Walking the line between the two becomes immensely harder when Starr is present at the fatal shooting of her childhood best friend, Khalil, by a white police officer. Khalil was unarmed. Khalil’s death becomes national news, where he’s called a thug and possible drug dealer and gangbanger. His death becomes justified in the eyes of many, including one of Starr’s best friends at school. The police’s lackadaisical attitude sparks anger and then protests in the community, turning it into a war zone. Questions remain about what happened in the moments leading to Khalil’s death, and the only witness is Starr, who must now decide what to say or do, if anything. Thomas cuts to the heart of the matter for Starr and for so many like her, laying bare the systemic racism that undergirds her world, and she does so honestly and inescapably, balancing heartbreak and humor. With smooth but powerful prose delivered in Starr’s natural, emphatic voice, finely nuanced characters, and intricate and realistic relationship dynamics, this novel will have readers rooting for Starr and opening their hearts to her friends and family.

This story is necessary. This story is important. (Fiction. 14-adult)

Pub Date: Feb. 28, 2017

ISBN: 978-0-06-249853-3

Page Count: 464

Publisher: Balzer + Bray/HarperCollins

Review Posted Online: Dec. 6, 2016

Kirkus Reviews Issue: Dec. 15, 2016

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Though constrained, the work nevertheless stands apart in a literature that too often finds it hard to look hard truths in...

DEAR MARTIN

In this roller-coaster ride of a debut, the author summons the popular legacy of Martin Luther King Jr. to respond to the recent tragic violence befalling unarmed black men and boys.

Seventeen-year-old black high school senior Justyce McAllister, a full-scholarship student at the virtually all-white Braselton Prep, is the focus. After a bloody run-in with the police when they take his good deed for malice, Justyce seeks meaning in a series of letters with his “homie” Dr. King. He writes, “I thought if I made sure to be an upstanding member of society, I’d be exempt from the stuff THOSE black guys deal with, you know?” While he’s ranked fourth in his graduating class and well-positioned for the Ivy League, Justyce is coming to terms with the fact that there’s not as much that separates him from “THOSE black guys” as he’d like to believe. Despite this, Stone seems to position Justyce and his best friend as the decidedly well-mannered black children who are deserving of readers’ sympathies. They are not those gangsters that can be found in Justyce’s neighborhood. There’s nuance to be found for sure, but not enough to upset the dominant narrative. What if they weren’t the successful kids? While the novel intentionally leaves more questions than it attempts to answer, there are layers that still remain between the lines.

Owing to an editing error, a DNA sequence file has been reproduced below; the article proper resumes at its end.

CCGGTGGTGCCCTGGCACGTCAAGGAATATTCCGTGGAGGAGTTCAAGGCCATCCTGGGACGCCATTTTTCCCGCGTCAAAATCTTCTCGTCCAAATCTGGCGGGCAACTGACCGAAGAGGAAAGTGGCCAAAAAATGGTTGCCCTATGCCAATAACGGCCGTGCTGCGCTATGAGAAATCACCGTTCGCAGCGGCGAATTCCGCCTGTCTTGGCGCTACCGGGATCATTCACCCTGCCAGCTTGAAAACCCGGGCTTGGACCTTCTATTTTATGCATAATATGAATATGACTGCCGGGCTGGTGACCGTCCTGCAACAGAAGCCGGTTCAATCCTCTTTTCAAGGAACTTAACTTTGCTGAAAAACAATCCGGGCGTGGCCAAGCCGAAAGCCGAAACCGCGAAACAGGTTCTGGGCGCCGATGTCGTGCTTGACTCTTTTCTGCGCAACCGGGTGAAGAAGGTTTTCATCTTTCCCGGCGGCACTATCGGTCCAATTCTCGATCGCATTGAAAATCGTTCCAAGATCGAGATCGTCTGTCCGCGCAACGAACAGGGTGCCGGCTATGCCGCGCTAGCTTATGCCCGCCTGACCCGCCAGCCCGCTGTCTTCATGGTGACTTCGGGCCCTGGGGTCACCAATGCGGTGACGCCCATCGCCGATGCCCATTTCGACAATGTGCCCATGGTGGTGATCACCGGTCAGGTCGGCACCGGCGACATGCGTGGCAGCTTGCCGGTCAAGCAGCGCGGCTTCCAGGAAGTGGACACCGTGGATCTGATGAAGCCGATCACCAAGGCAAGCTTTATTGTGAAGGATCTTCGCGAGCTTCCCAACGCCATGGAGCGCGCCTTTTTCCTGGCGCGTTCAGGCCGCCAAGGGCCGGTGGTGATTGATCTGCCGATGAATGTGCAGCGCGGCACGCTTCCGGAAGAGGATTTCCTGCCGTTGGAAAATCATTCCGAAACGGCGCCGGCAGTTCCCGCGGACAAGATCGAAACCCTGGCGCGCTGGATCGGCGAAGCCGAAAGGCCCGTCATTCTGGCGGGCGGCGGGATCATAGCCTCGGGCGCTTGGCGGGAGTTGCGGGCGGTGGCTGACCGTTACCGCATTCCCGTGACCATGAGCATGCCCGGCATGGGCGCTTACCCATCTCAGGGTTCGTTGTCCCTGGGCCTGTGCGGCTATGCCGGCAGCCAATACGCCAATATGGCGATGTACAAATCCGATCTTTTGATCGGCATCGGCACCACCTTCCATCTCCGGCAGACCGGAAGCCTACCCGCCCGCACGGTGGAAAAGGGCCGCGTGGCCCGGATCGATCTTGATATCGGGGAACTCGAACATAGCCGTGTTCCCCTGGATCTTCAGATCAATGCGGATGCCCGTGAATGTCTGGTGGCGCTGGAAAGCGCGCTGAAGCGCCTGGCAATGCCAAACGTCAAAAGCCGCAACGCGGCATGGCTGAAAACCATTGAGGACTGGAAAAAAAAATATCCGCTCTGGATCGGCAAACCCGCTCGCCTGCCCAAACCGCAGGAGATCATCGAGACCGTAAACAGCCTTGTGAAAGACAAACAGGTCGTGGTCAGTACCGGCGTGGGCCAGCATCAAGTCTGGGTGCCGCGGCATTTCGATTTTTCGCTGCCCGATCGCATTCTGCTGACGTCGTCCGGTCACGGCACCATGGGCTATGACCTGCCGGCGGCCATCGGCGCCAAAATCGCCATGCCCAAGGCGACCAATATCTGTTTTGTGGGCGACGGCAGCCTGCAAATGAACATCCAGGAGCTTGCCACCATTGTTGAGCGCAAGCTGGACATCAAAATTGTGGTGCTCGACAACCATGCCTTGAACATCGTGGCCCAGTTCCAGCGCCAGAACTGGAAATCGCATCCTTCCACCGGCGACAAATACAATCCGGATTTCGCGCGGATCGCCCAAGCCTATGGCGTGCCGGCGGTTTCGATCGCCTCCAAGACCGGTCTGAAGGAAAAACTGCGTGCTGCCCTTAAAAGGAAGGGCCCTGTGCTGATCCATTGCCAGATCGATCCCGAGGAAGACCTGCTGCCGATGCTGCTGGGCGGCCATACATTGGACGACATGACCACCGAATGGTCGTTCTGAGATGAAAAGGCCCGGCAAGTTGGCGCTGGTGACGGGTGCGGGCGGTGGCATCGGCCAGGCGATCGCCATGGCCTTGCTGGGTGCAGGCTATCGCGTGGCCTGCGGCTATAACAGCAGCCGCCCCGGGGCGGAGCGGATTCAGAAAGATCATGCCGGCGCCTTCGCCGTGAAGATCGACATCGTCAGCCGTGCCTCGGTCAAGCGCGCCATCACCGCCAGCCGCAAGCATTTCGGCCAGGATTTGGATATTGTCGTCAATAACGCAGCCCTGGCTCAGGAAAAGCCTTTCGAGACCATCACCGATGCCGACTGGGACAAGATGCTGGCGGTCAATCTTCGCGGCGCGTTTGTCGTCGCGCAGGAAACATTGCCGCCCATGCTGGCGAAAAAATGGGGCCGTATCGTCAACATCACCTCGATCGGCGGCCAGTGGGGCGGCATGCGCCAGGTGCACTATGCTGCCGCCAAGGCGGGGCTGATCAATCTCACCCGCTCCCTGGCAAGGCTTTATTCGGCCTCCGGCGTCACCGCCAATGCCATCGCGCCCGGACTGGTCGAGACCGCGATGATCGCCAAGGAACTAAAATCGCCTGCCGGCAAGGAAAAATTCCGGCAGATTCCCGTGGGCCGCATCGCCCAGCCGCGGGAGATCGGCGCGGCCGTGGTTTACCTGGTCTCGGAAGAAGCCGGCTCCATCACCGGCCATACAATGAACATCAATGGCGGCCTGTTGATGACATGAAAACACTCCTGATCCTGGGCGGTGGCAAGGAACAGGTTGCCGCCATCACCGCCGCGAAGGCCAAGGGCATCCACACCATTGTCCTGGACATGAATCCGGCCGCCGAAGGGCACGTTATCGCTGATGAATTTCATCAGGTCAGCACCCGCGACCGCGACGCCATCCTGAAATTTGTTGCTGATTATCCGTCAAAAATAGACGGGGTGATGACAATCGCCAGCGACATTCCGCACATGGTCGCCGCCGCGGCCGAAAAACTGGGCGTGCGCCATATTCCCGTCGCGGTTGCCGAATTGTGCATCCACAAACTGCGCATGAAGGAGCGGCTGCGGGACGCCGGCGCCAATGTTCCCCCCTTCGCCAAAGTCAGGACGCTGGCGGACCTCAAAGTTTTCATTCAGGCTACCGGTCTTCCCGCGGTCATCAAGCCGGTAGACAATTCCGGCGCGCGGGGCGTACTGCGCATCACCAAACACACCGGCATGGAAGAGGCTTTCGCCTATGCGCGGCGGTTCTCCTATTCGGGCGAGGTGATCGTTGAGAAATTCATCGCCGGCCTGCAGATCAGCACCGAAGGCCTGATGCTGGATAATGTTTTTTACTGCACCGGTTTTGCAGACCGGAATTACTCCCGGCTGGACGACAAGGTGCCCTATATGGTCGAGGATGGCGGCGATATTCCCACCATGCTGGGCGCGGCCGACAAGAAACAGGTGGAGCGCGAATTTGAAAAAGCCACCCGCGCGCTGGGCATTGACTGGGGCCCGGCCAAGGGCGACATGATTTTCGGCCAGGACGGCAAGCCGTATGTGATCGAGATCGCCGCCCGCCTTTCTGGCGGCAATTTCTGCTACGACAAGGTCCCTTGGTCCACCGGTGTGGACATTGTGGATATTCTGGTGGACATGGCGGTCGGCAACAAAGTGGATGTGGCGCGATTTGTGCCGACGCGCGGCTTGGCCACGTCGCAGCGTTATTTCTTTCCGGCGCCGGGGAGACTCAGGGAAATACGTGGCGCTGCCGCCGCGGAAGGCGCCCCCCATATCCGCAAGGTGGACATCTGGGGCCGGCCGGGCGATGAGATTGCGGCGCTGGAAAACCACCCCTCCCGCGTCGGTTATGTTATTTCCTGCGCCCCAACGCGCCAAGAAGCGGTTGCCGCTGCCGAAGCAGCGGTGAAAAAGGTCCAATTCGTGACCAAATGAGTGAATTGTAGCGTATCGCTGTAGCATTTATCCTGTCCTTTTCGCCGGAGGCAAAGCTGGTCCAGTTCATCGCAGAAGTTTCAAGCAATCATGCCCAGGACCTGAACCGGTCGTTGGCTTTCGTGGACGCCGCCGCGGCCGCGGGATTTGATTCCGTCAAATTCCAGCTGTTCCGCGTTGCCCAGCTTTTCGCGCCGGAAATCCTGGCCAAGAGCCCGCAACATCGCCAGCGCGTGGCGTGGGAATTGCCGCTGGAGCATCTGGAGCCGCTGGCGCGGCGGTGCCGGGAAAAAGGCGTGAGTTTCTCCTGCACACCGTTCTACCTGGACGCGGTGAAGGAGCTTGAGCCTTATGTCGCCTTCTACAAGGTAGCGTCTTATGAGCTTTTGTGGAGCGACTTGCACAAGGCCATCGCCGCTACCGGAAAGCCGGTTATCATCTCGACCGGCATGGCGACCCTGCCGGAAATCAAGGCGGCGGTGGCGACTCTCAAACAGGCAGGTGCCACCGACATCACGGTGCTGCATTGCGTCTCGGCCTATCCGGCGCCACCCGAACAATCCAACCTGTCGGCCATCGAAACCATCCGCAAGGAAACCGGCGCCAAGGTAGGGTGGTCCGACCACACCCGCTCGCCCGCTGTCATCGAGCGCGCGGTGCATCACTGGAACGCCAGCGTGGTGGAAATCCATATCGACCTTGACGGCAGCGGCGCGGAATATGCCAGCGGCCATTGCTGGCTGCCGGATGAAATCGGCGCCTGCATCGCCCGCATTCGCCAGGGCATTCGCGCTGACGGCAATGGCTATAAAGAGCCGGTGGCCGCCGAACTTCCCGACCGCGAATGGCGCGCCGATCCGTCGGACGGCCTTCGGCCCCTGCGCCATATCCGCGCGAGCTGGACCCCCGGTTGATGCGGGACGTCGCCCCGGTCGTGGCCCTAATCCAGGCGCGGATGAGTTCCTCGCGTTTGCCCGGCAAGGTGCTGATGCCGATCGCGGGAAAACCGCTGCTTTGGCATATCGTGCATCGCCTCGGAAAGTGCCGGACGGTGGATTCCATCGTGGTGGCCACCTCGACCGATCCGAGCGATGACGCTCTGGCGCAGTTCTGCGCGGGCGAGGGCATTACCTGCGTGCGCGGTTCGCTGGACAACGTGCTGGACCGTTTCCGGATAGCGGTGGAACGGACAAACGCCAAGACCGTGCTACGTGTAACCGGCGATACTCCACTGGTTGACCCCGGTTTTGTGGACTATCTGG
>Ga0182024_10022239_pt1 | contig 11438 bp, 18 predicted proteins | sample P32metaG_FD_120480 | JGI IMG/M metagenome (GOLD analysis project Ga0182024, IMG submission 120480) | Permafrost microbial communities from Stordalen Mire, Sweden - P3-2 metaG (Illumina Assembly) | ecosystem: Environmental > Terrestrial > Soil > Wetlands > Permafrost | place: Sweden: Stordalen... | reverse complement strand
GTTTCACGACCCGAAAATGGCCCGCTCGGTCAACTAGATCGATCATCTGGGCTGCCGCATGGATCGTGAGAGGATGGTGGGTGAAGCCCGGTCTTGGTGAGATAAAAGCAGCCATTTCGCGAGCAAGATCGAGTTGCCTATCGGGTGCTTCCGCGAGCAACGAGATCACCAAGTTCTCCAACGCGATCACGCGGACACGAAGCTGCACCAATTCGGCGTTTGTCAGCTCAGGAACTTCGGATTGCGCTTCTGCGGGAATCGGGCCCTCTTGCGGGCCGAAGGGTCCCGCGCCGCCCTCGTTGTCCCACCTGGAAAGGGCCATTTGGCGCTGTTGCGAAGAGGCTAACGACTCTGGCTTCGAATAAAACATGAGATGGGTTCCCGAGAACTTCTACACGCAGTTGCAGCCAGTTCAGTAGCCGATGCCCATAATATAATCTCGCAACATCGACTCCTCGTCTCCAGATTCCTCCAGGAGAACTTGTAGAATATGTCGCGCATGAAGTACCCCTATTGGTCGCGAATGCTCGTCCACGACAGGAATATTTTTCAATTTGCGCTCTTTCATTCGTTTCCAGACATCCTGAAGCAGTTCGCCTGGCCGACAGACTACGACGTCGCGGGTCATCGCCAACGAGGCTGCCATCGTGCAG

Though constrained, the work nevertheless stands apart in a literature that too often finds it hard to look hard truths in the face. Take interest and ask questions. (Fiction. 14-18)

Pub Date: Oct. 17, 2017

ISBN: 978-1-101-93949-9

Page Count: 224

Publisher: Crown

Review Posted Online: Aug. 7, 2017

Kirkus Reviews Issue: Aug. 15, 2017